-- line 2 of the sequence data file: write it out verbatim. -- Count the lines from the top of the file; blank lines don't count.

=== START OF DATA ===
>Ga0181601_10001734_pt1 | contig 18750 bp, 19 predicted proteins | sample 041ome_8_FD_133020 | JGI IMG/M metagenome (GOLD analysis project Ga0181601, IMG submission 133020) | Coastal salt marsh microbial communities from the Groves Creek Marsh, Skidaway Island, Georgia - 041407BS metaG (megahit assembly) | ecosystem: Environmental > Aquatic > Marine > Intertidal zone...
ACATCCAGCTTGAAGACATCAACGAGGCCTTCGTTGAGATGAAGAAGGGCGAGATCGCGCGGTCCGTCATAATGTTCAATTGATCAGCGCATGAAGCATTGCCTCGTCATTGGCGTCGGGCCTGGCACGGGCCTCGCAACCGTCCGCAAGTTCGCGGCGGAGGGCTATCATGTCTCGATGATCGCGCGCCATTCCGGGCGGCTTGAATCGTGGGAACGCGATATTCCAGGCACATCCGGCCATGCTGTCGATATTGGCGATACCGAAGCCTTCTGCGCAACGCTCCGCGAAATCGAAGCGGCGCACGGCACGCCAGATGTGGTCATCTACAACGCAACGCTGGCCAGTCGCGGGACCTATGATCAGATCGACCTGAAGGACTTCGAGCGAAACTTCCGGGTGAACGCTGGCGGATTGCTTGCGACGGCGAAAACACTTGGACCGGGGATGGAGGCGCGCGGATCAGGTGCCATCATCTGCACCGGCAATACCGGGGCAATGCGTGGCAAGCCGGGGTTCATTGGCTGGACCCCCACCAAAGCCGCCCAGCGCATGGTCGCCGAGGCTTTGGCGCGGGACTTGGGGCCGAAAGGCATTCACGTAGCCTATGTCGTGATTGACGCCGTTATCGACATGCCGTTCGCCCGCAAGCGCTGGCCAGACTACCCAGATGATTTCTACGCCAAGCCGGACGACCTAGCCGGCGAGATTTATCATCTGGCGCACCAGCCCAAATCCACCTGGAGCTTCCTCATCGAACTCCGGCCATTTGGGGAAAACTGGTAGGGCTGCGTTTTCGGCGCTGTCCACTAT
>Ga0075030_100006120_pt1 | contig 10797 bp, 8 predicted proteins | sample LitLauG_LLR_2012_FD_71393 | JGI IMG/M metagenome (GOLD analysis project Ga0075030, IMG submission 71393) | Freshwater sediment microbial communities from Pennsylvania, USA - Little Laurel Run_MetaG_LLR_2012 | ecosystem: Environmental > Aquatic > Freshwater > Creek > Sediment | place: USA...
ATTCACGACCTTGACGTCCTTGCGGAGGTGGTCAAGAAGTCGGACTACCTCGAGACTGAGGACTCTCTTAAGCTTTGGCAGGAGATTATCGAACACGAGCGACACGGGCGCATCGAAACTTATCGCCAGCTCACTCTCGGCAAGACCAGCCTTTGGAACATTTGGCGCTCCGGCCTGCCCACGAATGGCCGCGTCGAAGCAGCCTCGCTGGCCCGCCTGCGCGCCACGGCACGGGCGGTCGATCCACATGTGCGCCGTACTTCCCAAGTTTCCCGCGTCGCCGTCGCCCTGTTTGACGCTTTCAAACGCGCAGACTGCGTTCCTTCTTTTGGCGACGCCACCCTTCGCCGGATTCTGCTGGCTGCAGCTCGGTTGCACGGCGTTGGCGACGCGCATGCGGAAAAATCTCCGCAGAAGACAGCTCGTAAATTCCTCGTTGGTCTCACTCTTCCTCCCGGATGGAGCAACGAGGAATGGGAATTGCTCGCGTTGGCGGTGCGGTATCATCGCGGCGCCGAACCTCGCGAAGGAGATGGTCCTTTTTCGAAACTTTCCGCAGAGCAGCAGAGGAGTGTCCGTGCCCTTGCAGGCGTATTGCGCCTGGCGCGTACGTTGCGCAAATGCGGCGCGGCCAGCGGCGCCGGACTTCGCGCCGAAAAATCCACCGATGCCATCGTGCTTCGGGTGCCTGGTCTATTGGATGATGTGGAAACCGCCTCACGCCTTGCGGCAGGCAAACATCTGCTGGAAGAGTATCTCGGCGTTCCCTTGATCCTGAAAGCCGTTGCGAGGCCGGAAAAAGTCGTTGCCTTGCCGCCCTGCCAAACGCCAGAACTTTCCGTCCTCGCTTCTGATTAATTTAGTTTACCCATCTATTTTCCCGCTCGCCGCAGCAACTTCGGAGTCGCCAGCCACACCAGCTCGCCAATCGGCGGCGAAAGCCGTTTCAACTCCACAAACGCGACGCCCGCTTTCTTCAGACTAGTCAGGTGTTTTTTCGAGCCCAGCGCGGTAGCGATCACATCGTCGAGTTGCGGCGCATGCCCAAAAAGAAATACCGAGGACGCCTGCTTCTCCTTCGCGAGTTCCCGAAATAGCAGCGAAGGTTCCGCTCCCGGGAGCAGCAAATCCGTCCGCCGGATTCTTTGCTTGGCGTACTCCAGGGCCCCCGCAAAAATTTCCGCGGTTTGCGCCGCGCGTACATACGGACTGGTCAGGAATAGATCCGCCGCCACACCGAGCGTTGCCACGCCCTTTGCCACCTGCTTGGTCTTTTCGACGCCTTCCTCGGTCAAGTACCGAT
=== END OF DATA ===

ACATCCAGCTTGAAGACATCAACGAGGCCTTCGTTGAGATGAAGAAGGGCGAGATCGCGCGGTCCGTCATAATGTTCAATTGATCAGCGCATGAAGCATTGCCTCGTCATTGGCGTCGGGCCTGGCACGGGCCTCGCAACCGTCCGCAAGTTCGCGGCGGAGGGCTATCATGTCTCGATGATCGCGCGCCATTCCGGGCGGCTTGAATCGTGGGAACGCGATATTCCAGGCACATCCGGCCATGCTGTCGATATTGGCGATACCGAAGCCTTCTGCGCAACGCTCCGCGAAATCGAAGCGGCGCACGGCACGCCAGATGTGGTCATCTACAACGCAACGCTGGCCAGTCGCGGGACCTATGATCAGATCGACCTGAAGGACTTCGAGCGAAACTTCCGGGTGAACGCTGGCGGATTGCTTGCGACGGCGAAAACACTTGGACCGGGGATGGAGGCGCGCGGATCAGGTGCCATCATCTGCACCGGCAATACCGGGGCAATGCGTGGCAAGCCGGGGTTCATTGGCTGGACCCCCACCAAAGCCGCCCAGCGCATGGTCGCCGAGGCTTTGGCGCGGGACTTGGGGCCGAAAGGCATTCACGTAGCCTATGTCGTGATTGACGCCGTTATCGACATGCCGTTCGCCCGCAAGCGCTGGCCAGACTACCCAGATGATTTCTACGCCAAGCCGGACGACCTAGCCGGCGAGATTTATCATCTGGCGCACCAGCCCAAATCCACCTGGAGCTTCCTCATCGAACTCCGGCCATTTGGGGAAAACTGGTAGGGCTGCGTTTTCGGCGCTGTCCACTAT